What is the tax return deadline in the UK?

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If you earn untaxed income as a self-employed individual or from rental properties, it’s important to complete and submit a self-assessment tax return every year and meet the UK tax return deadline. If you don’t, you could be subject to penalties. On this page, you’ll learn about the updated self-assessment deadline, what may happen if you miss the deadline and the key dates you need to know this tax year.

Key takeaways
  • Filing deadlines: The deadline for submitting your 2022/23 tax return on paper was 31 October 2023, while those filing online had until 31 January 2024

  • Penalties: If you submit your tax return after the self-assessment deadline, you may be fined £100. The penalty for late submission rises sharply after three months, and continues to climb for prolonged delays

  • Self-employed: The self-assessment deadline tends to be more important to self-employed people rather than salaried workers, as they’re responsible for paying their own tax

When is the tax return deadline?

If you need to do a tax return, the deadline for submitting it for the UK tax year 2022/23 (6 April to 5 April) was midnight on 31 October 2023 if you’re submitting your return on paper, or 31 January 2024 if you submitted your return online. (Don’t forget you might also be eligible to claim tax relief when you submit your tax return.)

The only time the tax return deadline in the UK may change is if you receive notice from HMRC telling you to submit an online tax return after 31 October 2023. In that case, you’ll have three months to submit your tax return from the date of notice. 

If you still owe tax from your 2021/22 income, it should be settled when you make your first payment.

What happens if I miss the UK self-assessment deadline?

If you fail to submit your tax return on time, you could receive the following penalties:

  • You can be charged a fee for paying tax just one day past the self-assessment deadline
  • If you pay later than three months after the tax self-assessment deadline, you could be penalised up to £1,000
  • If you pay your tax bill between six and 12 months late, you may have to pay an additional £300 on top of your earlier fines. In some cases, you may be fined 5% of your tax bill, which can be more expensive
  • If you pay more than 12 months late, you’ll be subject to another £300 fine or 5% of your tax bill, including all other penalties. In more serious cases, you can be fined 100% of the tax you owe on top of your original tax bill

HMRC relaxed the late submission rules during the coronavirus pandemic in recognition of the additional pressure facing tax agents and business owners. However, anyone that misses the UK self-assessment deadline for submitting their return or paying any tax owed for 2023/24 will be subject to the usual penalties.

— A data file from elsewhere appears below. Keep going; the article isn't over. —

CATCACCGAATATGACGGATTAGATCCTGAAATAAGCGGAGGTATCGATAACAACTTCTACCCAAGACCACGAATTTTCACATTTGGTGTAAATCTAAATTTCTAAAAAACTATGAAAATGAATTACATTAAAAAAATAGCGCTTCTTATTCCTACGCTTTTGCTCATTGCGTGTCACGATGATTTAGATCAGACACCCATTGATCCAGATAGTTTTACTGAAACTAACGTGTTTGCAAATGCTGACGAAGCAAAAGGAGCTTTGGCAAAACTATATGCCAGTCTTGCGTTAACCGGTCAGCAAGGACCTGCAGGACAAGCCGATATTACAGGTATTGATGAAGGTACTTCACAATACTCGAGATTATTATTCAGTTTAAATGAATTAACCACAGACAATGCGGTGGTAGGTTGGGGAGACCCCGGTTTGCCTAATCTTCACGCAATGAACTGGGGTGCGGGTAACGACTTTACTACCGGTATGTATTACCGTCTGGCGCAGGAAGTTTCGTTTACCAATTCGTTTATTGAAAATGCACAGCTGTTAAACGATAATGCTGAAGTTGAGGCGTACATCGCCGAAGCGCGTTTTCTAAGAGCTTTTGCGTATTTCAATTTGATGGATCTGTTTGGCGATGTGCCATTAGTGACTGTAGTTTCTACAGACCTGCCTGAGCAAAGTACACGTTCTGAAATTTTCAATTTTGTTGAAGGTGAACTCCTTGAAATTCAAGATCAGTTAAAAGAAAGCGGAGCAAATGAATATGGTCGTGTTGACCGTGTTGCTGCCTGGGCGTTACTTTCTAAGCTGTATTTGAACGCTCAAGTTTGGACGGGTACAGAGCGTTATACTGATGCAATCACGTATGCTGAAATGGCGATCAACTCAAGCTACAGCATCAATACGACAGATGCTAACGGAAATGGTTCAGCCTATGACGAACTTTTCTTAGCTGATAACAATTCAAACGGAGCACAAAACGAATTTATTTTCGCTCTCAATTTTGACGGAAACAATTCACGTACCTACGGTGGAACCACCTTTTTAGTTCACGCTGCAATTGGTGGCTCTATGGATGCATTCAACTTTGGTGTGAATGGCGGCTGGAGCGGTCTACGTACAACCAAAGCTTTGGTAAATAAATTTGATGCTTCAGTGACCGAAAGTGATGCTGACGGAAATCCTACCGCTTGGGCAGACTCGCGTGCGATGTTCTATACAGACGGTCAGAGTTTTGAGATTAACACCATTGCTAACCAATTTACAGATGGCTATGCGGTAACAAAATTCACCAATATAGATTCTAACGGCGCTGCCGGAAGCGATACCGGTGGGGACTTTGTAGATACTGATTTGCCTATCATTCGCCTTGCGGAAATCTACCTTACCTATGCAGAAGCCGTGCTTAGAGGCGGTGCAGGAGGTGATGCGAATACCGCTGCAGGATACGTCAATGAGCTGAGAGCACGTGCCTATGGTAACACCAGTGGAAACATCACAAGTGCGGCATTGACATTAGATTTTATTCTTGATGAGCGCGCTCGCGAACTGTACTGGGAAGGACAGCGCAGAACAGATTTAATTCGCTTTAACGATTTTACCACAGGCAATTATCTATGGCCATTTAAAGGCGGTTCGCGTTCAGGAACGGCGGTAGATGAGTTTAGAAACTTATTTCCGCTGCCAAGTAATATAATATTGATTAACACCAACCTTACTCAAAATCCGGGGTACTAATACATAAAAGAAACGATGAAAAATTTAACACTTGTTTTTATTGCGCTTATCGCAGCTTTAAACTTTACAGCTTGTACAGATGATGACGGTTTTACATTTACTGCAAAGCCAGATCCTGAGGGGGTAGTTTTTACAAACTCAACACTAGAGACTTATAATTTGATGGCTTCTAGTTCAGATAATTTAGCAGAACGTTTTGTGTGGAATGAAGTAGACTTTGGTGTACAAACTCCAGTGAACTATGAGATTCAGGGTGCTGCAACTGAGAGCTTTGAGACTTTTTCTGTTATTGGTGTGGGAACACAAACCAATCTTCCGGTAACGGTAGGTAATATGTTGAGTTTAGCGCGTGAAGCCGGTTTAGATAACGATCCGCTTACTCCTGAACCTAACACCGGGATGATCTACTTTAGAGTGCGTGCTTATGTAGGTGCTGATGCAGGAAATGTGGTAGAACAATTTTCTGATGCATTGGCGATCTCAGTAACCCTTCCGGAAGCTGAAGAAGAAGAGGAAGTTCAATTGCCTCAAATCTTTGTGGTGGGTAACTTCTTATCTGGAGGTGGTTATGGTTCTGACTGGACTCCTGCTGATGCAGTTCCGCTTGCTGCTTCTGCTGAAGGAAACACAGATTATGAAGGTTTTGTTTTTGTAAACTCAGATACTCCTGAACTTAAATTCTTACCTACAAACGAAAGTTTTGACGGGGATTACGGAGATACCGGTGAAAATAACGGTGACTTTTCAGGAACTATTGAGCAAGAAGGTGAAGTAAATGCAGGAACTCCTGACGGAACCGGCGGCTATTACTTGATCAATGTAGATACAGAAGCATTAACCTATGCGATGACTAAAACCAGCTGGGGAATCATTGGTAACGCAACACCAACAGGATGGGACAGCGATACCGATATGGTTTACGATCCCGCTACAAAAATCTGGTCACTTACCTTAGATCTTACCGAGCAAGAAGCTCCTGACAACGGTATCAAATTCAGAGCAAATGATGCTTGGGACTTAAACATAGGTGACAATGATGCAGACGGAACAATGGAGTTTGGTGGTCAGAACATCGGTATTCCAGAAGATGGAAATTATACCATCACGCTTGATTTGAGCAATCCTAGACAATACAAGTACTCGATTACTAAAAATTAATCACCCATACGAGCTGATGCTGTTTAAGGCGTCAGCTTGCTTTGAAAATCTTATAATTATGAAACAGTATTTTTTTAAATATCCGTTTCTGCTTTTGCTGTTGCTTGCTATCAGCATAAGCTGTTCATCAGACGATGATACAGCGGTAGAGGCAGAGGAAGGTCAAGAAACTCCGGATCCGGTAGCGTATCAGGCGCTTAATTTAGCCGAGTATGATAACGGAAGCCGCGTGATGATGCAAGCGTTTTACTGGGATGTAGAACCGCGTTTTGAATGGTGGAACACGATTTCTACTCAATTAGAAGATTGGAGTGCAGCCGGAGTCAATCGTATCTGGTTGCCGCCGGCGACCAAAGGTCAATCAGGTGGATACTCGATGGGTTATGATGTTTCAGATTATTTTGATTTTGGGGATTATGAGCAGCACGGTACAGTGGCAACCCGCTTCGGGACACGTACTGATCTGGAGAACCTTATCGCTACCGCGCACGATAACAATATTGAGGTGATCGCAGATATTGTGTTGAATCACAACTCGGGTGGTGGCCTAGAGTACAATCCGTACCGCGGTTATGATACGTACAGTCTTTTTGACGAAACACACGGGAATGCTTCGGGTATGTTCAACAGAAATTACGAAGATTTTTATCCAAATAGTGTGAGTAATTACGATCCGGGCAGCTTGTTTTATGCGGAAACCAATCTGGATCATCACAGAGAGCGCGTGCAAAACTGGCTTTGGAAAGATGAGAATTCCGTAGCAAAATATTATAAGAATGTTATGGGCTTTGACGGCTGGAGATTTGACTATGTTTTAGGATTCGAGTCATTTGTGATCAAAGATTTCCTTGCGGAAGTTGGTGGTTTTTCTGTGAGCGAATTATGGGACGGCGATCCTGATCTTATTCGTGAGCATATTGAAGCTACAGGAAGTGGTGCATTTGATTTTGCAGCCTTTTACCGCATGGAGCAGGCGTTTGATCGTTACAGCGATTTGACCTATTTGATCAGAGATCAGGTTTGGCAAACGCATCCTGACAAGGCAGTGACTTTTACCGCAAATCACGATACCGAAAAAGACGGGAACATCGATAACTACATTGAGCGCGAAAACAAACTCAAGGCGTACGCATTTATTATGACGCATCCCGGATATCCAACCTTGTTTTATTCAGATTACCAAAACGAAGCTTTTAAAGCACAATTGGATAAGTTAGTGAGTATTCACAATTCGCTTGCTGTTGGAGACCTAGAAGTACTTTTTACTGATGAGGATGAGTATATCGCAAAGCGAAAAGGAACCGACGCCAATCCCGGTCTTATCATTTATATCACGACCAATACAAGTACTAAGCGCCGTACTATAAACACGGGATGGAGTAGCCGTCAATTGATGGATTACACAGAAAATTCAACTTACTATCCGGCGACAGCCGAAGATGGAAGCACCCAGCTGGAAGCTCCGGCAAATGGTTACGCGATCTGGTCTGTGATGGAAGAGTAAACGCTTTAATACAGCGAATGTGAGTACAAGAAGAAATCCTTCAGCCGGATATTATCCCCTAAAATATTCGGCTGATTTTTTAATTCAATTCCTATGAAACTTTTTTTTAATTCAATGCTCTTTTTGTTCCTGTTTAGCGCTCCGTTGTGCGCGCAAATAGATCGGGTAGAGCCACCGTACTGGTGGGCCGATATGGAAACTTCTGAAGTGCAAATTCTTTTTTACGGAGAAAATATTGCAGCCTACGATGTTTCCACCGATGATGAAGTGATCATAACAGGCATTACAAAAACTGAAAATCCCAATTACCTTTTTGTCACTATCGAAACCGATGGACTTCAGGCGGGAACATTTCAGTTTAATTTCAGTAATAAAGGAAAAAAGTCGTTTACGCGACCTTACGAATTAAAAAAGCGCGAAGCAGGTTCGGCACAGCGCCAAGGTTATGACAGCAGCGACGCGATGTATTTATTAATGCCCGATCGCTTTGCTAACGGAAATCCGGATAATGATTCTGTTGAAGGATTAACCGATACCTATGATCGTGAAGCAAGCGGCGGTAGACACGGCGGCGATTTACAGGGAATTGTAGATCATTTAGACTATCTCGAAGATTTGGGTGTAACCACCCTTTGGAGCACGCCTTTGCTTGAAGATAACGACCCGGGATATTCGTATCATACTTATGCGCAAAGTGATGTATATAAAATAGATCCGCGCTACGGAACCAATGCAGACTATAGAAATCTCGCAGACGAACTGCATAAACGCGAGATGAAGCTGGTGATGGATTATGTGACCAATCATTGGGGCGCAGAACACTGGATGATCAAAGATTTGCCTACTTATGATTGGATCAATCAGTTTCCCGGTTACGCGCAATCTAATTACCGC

Important dates in the tax year you need to know

The following are important tax return dates you may want to keep in mind:

  • 6 April 2023: The first day of a new tax year. Depending on the UK government’s budget, new tax rates and allowances are implemented from this day.
  • 31 July 2023: If you’re self-employed, you’ll need to make your second payment for your tax bill from the previous year on account by midnight on 31 July.
  • 5 October 2023: If you’ve never submitted a tax return before, you’ll need to register for self-assessment by 5 October 2023 to file a return for the 2022/23 tax year. When you submit a tax return for the first time, you receive a Unique Taxpayer Reference (UTR) number and an activation code that allows you to file your returns.
  • 31 October 2023: The deadline to submit your tax return for the year ending 5 April 2023 in paper format. If you’ve received notice from HMRC that you need to file a tax return after 31 July 2023, you’ll need to complete your return within three months of the date on your notice.
  • 31 January 2024: Online self-assessment tax returns for tax year 2022/23 must be submitted by this date.
  • 5 April 2024: The end of the tax year 2023/24.

Why is the end of the tax year important?

The end of the tax year is generally more important for those who are self-employed or registered as a sole trader, rather than people who are employed by companies. This is because self-employed people and sole traders are responsible for paying their own taxes and submitting their earnings through a process called self-assessment.

However, even if you are a salaried employee and earn your income via PAYE (Pay As You Earn), there are also a few instances where you might need to file a tax return, including if you:

  • Earn more than £1,000 from a side business or hobby
  • Are the landlord of a property and earn money from rent
  • Have income from savings or investments over a certain threshold
  • Receive tips or commission
  • Receive over £10,000 in dividends and need to pay tax
  • Need to pay the High Income Child Benefit Tax Charge
  • Also earn overseas income

Find out whether you need to complete a tax return with our handy guide to the tax return.

When can I complete my tax return UK?

The official self-assessment deadline for filing your documents for the tax year ending April 5 (and for paying any money due) is midnight on 31 January. This is always the January after the year in question. So for the 2023/24 tax year (which ends 5 April 2024) you need to file your tax return by 31 January 2025.

You had until 11.59pm on 31 January 2024 to send HMRC an online tax return for the 2022/2023 tax year, which ended on 5 April 2023.